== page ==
In 2007, Martin Casado, then a Stanford graduate student and now a Silicon Valley venture capitalist, wrote a seminal paper proposing to create software-defined networks — virtual plumbing that scrapped the proprietary code for open source programs. Suddenly, network operators could control the data flow, remotely, all the way from Point A to Point B, and relegate the routers back to their original job of merely reading the addresses off packets and sending them on their way.
Internet companies, chip makers and other network stakeholders quickly got behind SDN, working together to create the necessary hardware and software — like the P4 network control software — that enable cloud computing operations to manage ever-growing data flows with rarely a blip.
Today, this paradigm faces a new hurdle: the fact that the makers of base stations, and routers for 5G wireless networks are no longer headquartered in America, but in China and Europe.
“For the first time in the history of the internet and of cellular telephony, there is not a single U.S. manufacturer of cellular telephone equipment. Meanwhile, the world is building 5G infrastructure on equipment where you have no idea what’s in the boxes,” McKeown said. “This is DARPA’s worry. This is the government’s worry. And they should be worried.”
“This is the more worrying part. For the first time in the history of the internet and of cellular telephony, there is not a single U.S. manufacturer. Meanwhile, the world is building 5G infrastructure on equipment where you have no idea what’s in the boxes,” McKeown said. “This is DARPA’s worry. This is the government’s worry. And they should be worried.”
Against that backdrop, roughly two years ago DARPA solicited the research proposals that coalesced into Project Pronto. The demo on the Stanford campus is a proof of concept that SDN systems, adapted to work on 5G networks, can thwart hacks on drones flown by the lab of Stanford aeronautics and astronautics professor Mac Schwager, all in under a second — far quicker than the minutes or hours it might take today.
This first test will be fairly simple: When the computer scientists flip on the SDN shield, the drones should fly true through the attack. When they toggle off the protection, the craft should crash to the ground or collide. “We will smash up a few drones, but fortunately they’re fairly robust,” said McKeown, who is to receive the IEEE Alexander Graham Bell Medal for his continuing contributions to network technology.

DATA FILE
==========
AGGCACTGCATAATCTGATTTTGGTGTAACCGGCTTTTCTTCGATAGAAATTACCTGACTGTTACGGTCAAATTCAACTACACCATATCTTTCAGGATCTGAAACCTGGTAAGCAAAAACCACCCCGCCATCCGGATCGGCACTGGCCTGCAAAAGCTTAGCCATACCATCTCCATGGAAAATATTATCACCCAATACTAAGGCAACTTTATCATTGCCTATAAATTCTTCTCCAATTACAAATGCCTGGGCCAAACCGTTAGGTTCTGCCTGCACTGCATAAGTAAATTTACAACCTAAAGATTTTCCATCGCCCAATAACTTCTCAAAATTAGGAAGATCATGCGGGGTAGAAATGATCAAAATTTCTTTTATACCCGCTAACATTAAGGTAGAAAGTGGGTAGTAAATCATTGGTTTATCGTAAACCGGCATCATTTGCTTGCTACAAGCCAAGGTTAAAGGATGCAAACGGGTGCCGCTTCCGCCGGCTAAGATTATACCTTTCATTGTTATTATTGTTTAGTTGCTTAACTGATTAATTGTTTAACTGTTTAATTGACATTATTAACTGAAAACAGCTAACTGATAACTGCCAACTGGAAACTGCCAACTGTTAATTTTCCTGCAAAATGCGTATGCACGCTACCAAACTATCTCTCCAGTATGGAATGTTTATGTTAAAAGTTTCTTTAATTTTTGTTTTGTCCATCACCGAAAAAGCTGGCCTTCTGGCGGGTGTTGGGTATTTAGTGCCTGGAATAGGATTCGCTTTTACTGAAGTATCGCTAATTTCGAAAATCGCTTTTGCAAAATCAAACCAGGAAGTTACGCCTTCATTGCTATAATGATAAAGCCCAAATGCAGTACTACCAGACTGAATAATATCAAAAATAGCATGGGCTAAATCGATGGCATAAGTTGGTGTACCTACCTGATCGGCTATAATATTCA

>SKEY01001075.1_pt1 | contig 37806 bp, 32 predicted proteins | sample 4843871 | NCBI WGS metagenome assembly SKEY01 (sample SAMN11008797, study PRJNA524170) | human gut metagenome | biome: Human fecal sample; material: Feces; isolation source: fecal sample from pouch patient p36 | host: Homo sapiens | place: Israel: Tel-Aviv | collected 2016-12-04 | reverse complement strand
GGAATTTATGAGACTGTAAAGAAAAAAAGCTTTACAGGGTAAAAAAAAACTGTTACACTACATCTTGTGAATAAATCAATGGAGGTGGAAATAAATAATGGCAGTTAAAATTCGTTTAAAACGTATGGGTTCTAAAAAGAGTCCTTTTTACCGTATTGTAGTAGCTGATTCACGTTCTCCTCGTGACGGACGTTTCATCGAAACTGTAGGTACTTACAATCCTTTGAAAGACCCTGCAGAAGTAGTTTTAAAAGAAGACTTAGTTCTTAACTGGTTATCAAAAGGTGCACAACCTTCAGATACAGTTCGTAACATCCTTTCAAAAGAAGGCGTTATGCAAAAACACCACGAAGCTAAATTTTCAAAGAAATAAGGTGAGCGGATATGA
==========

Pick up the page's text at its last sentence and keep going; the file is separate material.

Project Pronto’s second and longer-term goal will be to demonstrate that experimental SDN systems at each of the collaborating universities can also run 5G network test beds. Here, the university researchers are working with dozens of industry players — cloud service companies, chip makers, data security vendors, and network traffic carriers — brought together through the ONF.
ONF will translate SDN research from the universities into wireless network management protocols that would have an important intellectual property characteristic — they would have no IP at all thanks to their open source development model. Like the original internet, open source adheres to simple rules. Anyone is free to download any open source product, and to modify and improve upon the product as they wish, so long as they throw any modifications or improvements they make back to the open source community for further adaptation or refinement.
“I think it’s this combination of the open source ethos and the deep programmability of SDN that will make future wireless networks more reliable and more secure,” McKeown said.